In 1945, the school acquired a former limestone quarry for a new campus. Texas architect O'Neil Ford was hired to design a master plan and many of the buildings. Construction began in 1950, and the current campus opened in 1952.
When it moved, the campus was largely undeveloped (one classroom building, one dorm, and a nearly-empty library were the only completed buildings). Yet, under the leadership of Dr. James W. Laurie, the university s 14th president, Trinity took advantage of its new location in a rapidly growing major urban center to grow in academic stature. Dr. Laurie was responsible for drastically increasing Trinity s endowment, largely funded by the James A. and Leta M. Chapman Charitable Trust of Tulsa, Oklahoma. The stronger endowment allowed Trinity to construct a new, modern campus in its University on the Hill location and to increase the quality and range of its faculty while maintaining an extremely high faculty to student ratio. This in turn helped Trinity to become more selective in student recruitment. In 1969 Trinity entered into a covenant agreement with the regional synod of the Presbyterian Church that affirmed historical connections, but transformed Trinity into a private, independent University with a self-perpetuating board of trustees.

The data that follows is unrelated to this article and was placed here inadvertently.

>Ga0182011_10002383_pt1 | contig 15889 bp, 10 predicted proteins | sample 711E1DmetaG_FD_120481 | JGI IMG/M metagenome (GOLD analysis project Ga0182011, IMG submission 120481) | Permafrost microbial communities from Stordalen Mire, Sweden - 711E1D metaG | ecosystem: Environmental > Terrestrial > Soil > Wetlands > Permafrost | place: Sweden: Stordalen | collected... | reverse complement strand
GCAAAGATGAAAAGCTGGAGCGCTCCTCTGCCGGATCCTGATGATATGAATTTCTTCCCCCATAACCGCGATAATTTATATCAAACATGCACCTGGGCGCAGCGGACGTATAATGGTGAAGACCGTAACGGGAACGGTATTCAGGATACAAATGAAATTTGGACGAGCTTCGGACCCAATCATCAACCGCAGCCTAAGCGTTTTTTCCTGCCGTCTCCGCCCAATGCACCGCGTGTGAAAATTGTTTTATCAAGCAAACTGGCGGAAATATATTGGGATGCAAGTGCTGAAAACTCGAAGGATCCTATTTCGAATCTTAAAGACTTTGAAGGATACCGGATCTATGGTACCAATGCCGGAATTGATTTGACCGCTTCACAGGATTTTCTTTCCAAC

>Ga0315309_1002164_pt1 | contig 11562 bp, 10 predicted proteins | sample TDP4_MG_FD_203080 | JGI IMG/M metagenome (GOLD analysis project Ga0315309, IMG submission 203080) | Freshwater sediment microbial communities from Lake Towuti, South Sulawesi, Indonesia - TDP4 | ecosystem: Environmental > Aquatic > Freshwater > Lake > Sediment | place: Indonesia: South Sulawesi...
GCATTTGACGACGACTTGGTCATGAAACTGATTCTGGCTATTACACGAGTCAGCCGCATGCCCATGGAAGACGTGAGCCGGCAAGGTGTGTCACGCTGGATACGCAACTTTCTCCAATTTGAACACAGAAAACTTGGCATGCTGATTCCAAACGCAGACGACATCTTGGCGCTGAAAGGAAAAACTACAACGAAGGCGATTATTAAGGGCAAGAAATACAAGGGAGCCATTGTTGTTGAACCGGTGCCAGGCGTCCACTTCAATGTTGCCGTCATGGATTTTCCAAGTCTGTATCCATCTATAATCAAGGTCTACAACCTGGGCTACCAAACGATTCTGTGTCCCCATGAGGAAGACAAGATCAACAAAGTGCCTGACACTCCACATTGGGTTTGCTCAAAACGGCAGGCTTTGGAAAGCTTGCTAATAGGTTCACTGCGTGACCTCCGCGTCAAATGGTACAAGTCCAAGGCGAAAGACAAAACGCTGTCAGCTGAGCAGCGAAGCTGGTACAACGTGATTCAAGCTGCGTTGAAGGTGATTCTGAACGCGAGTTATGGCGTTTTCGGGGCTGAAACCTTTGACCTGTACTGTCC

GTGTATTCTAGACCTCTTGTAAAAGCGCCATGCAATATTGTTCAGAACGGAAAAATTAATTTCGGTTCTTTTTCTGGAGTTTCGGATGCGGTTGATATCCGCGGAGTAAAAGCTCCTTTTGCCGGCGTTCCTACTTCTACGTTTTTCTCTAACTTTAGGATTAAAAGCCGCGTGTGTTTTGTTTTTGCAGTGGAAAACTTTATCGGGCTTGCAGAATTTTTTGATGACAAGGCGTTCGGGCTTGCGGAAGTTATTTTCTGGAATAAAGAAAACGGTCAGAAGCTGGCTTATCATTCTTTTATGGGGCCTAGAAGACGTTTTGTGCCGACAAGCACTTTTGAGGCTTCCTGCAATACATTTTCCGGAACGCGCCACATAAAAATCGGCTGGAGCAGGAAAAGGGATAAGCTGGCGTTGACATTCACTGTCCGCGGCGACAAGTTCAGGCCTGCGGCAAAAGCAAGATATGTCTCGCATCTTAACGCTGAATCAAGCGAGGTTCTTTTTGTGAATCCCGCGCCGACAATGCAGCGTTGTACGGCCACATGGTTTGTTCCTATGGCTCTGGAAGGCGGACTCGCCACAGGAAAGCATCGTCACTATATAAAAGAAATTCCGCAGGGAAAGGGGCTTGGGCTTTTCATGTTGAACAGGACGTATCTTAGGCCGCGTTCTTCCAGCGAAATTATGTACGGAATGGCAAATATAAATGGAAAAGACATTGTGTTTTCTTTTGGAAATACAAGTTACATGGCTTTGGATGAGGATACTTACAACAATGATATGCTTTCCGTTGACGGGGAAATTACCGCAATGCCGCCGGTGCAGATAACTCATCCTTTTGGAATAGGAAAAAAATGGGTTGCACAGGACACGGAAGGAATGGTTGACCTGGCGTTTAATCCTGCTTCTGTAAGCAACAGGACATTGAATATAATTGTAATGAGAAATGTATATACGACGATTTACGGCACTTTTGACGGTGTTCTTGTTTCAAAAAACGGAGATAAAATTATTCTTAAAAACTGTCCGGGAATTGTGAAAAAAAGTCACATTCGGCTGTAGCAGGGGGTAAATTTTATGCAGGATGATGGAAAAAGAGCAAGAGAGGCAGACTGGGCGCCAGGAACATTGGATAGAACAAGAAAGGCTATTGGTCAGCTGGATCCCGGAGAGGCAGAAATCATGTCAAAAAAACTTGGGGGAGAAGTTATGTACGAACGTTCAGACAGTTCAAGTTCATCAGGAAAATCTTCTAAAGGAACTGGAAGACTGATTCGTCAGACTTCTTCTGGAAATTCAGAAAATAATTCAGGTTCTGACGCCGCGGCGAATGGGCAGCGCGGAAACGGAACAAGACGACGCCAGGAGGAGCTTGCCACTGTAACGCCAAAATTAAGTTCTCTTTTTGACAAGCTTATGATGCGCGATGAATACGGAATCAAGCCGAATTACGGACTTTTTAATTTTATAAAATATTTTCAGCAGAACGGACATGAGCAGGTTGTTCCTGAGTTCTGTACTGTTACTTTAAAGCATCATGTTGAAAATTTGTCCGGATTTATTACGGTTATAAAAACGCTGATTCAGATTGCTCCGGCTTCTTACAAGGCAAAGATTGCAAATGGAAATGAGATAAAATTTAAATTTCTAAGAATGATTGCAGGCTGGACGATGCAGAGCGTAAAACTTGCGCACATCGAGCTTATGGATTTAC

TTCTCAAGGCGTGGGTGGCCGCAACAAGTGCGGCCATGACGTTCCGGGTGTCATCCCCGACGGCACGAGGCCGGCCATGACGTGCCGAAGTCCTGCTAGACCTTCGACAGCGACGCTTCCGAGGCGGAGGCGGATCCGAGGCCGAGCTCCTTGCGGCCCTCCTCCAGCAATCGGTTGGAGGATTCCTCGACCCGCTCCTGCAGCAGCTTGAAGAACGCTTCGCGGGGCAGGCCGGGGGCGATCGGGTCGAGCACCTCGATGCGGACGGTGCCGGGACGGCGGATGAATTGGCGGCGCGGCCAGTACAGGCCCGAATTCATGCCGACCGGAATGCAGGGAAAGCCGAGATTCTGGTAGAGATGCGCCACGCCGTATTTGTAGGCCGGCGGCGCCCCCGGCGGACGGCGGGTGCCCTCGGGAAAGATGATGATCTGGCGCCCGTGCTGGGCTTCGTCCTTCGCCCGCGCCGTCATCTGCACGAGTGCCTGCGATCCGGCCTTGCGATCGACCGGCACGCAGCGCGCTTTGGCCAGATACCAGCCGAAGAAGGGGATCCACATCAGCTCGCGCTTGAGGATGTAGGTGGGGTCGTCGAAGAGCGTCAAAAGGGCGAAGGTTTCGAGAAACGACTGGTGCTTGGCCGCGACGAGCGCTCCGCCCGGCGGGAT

Trinity's growth continued under Ronald Calgaard, who followed Laurie's successor, Duncan Wimpress. Under Dr. Calgaard, the university implemented a number of changes to raise its profile. For example, Trinity transformed into a residential undergraduate school, requiring all freshmen to live on campus and cutting the number of master's programs offered from more than twenty to four. As well, Trinity decreased its student population from about 3,300 to 3,000 (and eventually to 2,700), increased merit scholarships, increased the focus on national student recruitment, and began scheduling a strong series of speakers and cultural events open to the public.
Calgaard's successor, John R. Brazil, focused on replacing outdated campus buildings and improving the school's financial resources. The "Campaign for Trinity University," which launched in September 2005, sought to raise US $200 million for a variety of purposes. At its conclusion on September 25, 2009, the Campaign raised US $205.9 million, surpassing the original goal. On January 23, 2009 the university announced that Dr. Brazil would retire as Trinity's President in January 2010. That same day the Board of Trustees awarded him Trinity's Distinguished Service Award, Trinity's most prestigious honor. Dr. Dennis Ahlburg assumed the presidency in January 2010.